Yellow feve, Bolama, Hankey, Transatlantic, Caribbean
Ship of Death is a difficult book to review as it tells several stories, from the colossal failure of a small colonizing venture on the island of Bolama off West Africa in 1792 to the epidemic of yellow fever in 1793 that swept from Grenada and other Caribbean islands to Philadelphia, killing thousands. Linking these stories together is the ship Hankey that first took prospective colonists from England to Bolama in April 1792, and then sailed from Bolama to the Caribbean and on to Philadelphia by July [End Page 495] 1793. Although the story of the rapid collapse of the Bolama enterprise might easily be relegated to the dust bin of history, Smith sees this trans-Atlantic tale of contingencies and unintended consequences as helping to explain events from the success of the Haitian Revolution via yellow-fever deaths in European armies to Napoleon’s decision to sell Louisiana to the United States, giving impetus to the creation of a continental nation. In addition to small actions having large consequences in the 1790s, Smith contends, the lesson of the global effects of local events has relevance today.
Smith devotes the first six of nine chapters to the Bolama colony, with the Hankey receiving scattered attention. He begins with the efforts of abolitionists in England to sponsor a colony that would purchase rather than seize land from the locals, and would rely on hiring rather than enslaving African workers. The organizers and subscribers of the venture were inspired by reformist ideals, but the motives of the ordinary citizens of London and Manchester, who made up the majority of the 275 colonists, were more practical, such as improving one’s fortune or escaping from the law. They set sail on April 11, 1792, with the Calypso and the Beggar’s Benison joining the Hankey. Future problems were foreshadowed as no one actually knew Bolama’s location, and the ships soon separated. The Calypso somehow found the island on May 24, where, without contacting local Bijagos, they began to move ashore. On June 3, the Africans attacked, ultimately killing eight and taking seven more prisoners. The settlers on the Calypso fled, but on June 5 encountered the other two ships. After recovering their prisoners, they all returned to the island, but on July 19, one hundred and forty-six discouraged colonists sailed for home on the Caylpso. Of the ninety souls remaining with Philip Beaver, who took command of the effort, only twenty-eight stayed passed November 23, when the Hankey set off on its fatal voyage taking sick survivors and infected mosquitoes. Beaver and the remaining colonists struggled mightily, recruiting Africans to work with them, but as 1793 came to an end, the six surviving settlers abandoned the effort.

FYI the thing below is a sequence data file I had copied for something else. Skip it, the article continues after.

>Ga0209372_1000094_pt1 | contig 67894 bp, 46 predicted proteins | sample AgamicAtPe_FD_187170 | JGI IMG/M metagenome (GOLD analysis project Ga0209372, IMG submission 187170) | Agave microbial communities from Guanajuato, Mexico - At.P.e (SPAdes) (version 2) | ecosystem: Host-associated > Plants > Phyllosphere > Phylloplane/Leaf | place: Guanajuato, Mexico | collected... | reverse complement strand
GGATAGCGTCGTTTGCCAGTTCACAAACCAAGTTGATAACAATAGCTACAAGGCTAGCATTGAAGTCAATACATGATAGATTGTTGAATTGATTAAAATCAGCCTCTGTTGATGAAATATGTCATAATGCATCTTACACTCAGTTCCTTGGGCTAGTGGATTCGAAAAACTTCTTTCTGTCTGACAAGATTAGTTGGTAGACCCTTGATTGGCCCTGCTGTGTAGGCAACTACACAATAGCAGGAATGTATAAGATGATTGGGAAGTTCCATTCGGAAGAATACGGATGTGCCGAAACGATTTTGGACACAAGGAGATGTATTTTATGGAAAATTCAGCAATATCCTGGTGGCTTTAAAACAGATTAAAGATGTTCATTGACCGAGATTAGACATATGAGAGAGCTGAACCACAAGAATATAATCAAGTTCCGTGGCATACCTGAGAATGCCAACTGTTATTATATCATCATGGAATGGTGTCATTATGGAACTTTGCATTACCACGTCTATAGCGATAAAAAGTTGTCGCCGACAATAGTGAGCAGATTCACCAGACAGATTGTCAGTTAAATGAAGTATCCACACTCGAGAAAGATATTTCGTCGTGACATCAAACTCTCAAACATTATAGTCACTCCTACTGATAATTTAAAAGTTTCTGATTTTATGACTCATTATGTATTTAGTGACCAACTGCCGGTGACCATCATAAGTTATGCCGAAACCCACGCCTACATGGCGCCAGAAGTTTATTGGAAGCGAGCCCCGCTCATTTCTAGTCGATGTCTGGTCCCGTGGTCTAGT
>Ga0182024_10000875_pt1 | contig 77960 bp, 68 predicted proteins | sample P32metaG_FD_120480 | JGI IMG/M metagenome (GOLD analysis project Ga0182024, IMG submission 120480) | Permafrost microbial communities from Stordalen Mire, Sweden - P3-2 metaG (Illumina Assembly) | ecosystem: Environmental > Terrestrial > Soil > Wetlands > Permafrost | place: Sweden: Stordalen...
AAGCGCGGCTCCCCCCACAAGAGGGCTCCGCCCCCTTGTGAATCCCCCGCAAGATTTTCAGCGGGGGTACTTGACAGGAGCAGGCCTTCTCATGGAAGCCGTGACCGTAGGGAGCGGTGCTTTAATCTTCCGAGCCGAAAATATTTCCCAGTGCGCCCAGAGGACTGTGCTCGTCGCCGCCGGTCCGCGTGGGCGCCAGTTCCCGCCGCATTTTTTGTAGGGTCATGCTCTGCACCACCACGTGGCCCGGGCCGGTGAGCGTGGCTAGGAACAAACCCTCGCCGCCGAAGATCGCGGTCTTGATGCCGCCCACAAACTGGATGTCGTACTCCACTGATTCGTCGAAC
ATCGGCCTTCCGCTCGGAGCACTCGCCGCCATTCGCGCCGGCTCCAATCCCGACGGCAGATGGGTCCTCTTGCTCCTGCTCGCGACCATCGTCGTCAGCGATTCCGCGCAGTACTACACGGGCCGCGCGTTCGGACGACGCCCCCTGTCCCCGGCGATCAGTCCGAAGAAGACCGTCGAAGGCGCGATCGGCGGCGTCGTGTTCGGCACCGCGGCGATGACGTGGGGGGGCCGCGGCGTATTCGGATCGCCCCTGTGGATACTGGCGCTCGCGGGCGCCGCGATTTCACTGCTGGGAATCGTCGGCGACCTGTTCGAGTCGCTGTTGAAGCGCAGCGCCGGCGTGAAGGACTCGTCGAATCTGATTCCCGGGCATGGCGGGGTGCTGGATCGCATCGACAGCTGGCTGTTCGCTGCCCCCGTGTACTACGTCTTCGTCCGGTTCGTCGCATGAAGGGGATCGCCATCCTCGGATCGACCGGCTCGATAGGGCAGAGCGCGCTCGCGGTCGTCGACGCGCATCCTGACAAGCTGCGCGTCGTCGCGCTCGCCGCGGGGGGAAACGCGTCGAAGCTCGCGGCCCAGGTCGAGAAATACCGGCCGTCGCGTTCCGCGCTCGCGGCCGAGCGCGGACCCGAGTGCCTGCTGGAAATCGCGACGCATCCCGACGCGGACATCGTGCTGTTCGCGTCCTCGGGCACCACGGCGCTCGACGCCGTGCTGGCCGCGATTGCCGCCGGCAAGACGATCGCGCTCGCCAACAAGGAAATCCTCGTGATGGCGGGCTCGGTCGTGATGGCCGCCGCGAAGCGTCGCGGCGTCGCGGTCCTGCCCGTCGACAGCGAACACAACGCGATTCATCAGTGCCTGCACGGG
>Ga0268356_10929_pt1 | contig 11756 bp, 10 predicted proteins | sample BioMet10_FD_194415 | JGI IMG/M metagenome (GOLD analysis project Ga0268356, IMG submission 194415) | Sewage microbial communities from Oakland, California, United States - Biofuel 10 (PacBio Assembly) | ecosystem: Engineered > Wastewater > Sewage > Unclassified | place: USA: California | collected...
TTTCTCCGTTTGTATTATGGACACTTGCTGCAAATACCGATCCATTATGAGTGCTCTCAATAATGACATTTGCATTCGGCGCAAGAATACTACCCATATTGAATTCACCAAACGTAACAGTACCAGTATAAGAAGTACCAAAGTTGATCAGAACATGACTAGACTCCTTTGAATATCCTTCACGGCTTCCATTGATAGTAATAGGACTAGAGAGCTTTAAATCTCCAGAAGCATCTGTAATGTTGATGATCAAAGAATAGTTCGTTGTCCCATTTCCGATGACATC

Chapter 7 returns to the Hankey and its infamous voyage. With sick passengers and a dwindling crew, the ship struggled to the Cape Verde Islands by early January 1793. Aided by two passing naval vessels in repairs and the loan of four sailors, the Hankey sailed for the Caribbean on January 27 with six passengers and a crew of four, reaching Barbados on February 14. Shortly after it anchored at Grenada on the 19th, a virulent form of yellow fever broke out among the crews of other ships [End Page 496] in harbor; soon the disease spread ashore and as the ships departed, around the Caribbean. In July, the Hankey docked briefly at Philadelphia.
The last two chapters of the book retell the familiar story of 1793 epidemic in the nation’s capital, with the various disputes over it causes and treatments.
Often engaging, this book is not without problems. While the stories linked by the Hankey are wide ranging, Smith at times provides more context than we need to know, such the description of Canary Islanders’ mummification practices (19). But more important, the whole rests on probable, but ultimately circumstantial, evidence that the Hankey was the sole “ship of death.” Certainly the...